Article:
I'm equally not a fan of people posting cat minimum stamps ($.25) for 99c and then $1 postage too. Or folks that won't do any combining (or anything more than 50 cents for additional items.)
One hopes that consumers vote them out of business by not bidding, but some vampires always survive (Mystic comes to mind quickly.)
Yes all, read and vote with your bids and enjoy a great hobby!

John Dodson said...

I agree that a lot of sellers grossly overcharge for p&p on eBay, and there is no real reason for it, other than eBay's own greed which fuels the sellers to this action by taking 30%+ in fees.
I sell on eBid.net, a much smaller but far friendlier site for stamp buyers and sellers- much lower fees (2%) mean that I charge a flat rate of £1 UK £2 US and overseas, and can charge as little as 3p a stamp. I always combine p&p, and even on orders of hundreds of stamps the most I charge is £3- if buyers pass the £10 or £20 mark I offer FREE P&p.
And I'm not the only seller who does this- over 150 stamp shops are available, most of the sellers are very helpful- I still collect myself- with a total of over 400,000 lots available.
Ebay is not what it used to be, a safe and friendly site to buy and sell, it's much more cutthroat business now, and its days as a platform for stamp buying and selling are on the decline, in my view.

Theo Featherstone said...

I agree with you completely, Peter. Watching the p&p is essential for a happy and fulfilling life as a philatelist/accumulator. I find it difficult to cope with a sender who risks you getting a badly creased item by not including a stiffener and then says its not their fault if a postman mistreats an inadequately packed sending. Ebay can be wonderful, and terribly frustrating.

Ray Petersen said...

First of all, I agree with your assessment of eBay. There are many eBay "bashers" who complain about the high fees or restrictive policies, but they do have the largest pool of customers anywhere. I specialize in cinderella material, so I need to have the best reach possible. As far as "shipping shenanigans" I think you are also spot on about that. I am like you, when I ship a single stamp or small groups (I am in the USA) my shipping fees are 75¢ to US addresses, $1.50 to Canada and the rest of the world. I look very carefully at my USPS rate chart to figure out the most economical way to ship everything. I also allow customers to "run a tab" for a while if I have similar items closing on multiple days. Sure, it is a little extra work for me, but it is also less work to send one shipment with 10 stamps to a customer than to send a couple items each day for several days to the same person. I think there are some sellers who don't really care about their customers, and like to squeeze as much profit out of shipping as out of the stamps themselves.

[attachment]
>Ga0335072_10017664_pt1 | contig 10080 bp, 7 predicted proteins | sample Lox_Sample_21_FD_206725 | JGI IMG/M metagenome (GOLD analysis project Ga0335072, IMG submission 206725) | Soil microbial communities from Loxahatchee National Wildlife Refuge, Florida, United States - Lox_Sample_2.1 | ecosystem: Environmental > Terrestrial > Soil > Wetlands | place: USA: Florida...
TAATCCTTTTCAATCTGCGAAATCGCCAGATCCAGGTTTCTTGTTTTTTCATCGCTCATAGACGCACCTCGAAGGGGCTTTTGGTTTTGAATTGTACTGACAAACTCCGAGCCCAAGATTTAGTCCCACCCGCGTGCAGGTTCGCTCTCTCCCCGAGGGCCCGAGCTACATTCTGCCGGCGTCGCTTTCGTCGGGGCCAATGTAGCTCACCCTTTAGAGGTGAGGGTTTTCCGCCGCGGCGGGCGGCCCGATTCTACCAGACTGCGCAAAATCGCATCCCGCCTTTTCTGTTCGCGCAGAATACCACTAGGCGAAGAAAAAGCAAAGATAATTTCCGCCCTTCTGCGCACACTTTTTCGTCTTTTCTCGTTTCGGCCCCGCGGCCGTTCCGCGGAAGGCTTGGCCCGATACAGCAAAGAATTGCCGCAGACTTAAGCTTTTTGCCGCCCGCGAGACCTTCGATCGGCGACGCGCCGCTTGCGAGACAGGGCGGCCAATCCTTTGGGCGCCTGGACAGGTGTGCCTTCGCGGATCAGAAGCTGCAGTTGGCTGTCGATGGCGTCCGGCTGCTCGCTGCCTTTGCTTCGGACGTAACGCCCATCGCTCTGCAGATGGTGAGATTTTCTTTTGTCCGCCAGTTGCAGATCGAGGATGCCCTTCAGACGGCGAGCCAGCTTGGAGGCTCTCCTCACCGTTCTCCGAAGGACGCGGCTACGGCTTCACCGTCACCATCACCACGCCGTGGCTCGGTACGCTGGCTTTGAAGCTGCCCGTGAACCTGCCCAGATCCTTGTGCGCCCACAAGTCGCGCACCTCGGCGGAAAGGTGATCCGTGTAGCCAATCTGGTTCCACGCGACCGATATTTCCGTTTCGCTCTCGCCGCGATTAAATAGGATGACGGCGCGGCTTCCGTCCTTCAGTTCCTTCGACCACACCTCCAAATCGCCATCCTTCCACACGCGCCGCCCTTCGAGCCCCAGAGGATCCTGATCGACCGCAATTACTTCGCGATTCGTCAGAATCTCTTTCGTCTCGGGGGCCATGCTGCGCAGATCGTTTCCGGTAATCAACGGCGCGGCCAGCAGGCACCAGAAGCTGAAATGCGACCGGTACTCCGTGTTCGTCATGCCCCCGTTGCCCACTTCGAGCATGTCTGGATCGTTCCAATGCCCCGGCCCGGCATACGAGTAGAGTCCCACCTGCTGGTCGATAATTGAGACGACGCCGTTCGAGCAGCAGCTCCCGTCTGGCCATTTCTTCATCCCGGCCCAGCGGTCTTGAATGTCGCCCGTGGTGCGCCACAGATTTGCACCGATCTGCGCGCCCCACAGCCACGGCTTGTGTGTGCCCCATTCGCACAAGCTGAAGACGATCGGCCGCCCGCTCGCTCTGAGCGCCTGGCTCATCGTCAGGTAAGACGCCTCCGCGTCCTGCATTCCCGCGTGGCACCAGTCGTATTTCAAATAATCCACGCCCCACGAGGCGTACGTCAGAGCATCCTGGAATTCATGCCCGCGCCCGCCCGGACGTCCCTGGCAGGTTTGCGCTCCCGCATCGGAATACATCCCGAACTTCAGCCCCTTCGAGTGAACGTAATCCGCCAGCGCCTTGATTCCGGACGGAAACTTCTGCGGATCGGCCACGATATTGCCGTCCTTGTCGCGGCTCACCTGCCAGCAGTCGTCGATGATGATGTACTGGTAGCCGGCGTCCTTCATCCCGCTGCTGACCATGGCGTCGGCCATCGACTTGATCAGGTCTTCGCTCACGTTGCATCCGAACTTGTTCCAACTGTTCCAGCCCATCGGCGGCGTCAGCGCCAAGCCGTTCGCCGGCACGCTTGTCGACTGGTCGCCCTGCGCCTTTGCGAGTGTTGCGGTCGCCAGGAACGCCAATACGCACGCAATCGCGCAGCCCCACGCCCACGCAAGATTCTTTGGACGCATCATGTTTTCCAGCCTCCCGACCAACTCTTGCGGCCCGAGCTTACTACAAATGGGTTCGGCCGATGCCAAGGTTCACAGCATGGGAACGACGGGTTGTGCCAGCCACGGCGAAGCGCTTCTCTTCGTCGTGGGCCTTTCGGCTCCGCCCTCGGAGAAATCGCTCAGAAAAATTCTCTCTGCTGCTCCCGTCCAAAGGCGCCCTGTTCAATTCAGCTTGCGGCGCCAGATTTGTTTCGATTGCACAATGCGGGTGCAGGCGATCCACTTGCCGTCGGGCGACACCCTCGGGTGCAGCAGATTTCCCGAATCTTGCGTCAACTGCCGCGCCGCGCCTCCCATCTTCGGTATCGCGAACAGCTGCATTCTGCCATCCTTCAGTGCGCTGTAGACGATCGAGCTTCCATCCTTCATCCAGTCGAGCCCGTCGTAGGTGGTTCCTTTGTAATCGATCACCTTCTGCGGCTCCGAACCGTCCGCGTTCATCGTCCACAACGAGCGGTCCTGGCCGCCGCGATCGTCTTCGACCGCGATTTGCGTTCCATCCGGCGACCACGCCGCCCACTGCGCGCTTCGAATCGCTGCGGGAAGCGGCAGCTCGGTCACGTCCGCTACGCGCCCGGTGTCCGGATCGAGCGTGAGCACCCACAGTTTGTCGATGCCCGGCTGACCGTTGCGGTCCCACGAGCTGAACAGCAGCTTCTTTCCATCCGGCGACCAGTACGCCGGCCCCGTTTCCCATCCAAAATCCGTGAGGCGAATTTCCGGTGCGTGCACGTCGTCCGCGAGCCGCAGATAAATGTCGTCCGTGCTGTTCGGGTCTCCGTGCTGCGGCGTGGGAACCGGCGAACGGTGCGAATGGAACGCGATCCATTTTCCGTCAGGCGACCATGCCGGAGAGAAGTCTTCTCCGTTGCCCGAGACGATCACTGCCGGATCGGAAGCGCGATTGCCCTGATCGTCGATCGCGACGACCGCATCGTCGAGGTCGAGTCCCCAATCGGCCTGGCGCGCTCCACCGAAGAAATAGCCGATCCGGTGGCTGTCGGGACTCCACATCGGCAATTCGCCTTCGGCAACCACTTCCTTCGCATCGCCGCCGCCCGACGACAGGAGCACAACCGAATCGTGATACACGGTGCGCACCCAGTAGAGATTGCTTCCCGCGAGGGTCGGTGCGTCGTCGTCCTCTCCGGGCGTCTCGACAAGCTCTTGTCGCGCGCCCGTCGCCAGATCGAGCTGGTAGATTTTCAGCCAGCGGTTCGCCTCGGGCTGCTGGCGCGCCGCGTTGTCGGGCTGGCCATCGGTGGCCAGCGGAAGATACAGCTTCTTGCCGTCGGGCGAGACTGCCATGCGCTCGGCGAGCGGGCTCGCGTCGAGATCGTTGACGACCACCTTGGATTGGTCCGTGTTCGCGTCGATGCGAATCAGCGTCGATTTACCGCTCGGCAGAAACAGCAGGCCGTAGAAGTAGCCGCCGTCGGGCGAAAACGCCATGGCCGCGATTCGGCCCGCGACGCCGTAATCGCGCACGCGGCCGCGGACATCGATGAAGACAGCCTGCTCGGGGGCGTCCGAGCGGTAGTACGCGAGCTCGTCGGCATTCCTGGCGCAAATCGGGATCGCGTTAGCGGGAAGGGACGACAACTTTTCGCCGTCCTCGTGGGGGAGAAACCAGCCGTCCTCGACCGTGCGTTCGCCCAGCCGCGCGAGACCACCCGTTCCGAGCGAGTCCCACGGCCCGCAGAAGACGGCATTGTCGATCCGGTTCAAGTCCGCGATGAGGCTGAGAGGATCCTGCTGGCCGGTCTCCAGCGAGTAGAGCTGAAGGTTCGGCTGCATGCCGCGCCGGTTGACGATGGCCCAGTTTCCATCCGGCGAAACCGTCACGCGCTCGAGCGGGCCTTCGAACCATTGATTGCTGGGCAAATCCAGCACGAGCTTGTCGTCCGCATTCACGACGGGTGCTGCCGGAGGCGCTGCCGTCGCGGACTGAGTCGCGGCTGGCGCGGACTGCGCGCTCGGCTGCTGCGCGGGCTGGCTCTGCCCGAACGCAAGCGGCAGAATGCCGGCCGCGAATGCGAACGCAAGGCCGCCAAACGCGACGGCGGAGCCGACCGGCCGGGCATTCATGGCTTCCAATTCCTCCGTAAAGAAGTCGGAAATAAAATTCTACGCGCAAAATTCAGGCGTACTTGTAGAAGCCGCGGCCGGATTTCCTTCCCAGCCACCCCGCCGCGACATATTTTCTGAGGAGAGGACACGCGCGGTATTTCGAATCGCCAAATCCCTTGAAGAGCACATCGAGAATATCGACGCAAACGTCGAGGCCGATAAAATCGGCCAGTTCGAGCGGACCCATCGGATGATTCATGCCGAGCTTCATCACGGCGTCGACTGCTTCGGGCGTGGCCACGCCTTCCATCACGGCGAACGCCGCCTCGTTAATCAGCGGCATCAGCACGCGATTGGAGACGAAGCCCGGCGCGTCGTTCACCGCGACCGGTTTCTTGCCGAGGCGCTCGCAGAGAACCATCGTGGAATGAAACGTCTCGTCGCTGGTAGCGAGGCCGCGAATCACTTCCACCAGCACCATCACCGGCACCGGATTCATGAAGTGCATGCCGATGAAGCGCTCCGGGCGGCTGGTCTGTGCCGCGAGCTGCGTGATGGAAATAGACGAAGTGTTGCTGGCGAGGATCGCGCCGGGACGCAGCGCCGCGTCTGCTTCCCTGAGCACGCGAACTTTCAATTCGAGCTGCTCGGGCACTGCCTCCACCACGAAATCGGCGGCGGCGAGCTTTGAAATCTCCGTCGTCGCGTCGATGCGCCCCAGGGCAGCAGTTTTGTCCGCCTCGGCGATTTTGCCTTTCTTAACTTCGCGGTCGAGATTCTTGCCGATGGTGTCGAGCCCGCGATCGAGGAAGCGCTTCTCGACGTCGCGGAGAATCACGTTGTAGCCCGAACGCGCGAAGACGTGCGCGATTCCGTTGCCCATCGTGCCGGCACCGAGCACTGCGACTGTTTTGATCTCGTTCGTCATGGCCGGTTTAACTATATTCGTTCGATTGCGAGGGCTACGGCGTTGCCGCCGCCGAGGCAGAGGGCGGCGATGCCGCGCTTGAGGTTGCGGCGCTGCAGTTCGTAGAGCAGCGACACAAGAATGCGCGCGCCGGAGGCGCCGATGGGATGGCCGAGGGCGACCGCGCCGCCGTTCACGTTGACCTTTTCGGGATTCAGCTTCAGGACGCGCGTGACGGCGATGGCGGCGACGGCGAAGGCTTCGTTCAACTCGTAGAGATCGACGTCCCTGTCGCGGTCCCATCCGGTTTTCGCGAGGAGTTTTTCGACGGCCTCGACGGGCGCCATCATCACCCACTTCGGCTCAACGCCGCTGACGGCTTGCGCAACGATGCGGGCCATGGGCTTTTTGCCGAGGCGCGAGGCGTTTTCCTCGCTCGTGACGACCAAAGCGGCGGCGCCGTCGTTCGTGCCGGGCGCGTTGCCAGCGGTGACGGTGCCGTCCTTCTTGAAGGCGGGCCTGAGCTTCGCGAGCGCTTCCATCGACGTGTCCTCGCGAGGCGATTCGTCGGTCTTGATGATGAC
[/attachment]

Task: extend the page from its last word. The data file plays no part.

Ian - Norvic said...

TRACKED postage from the UK to the US now costs (since 31 March 14) £6.28 for 20g and £7.15 for 60g.

That's US$10 for less than an ounce, and US$11.50 for 2.1 ounces.

I agree that postage to the US ought to cost less - the figures above include £5/$8 for tracking. If the letter is lost in transit the Seller has no protection, and PayPal/eBay repays the Buyer without question.

POSTMAIL said...

Very nice, no my theme but I prestige the Philatelie in all moments

Peter B said...

Great blog post, thanks very much! As a regular ebay buyer I agree that high postage rates are a turnoff. However, I sometimes think it backfires on sellers as bidders either boycott the seller or reduce their bid prices to compensate for the high postage costs. Peter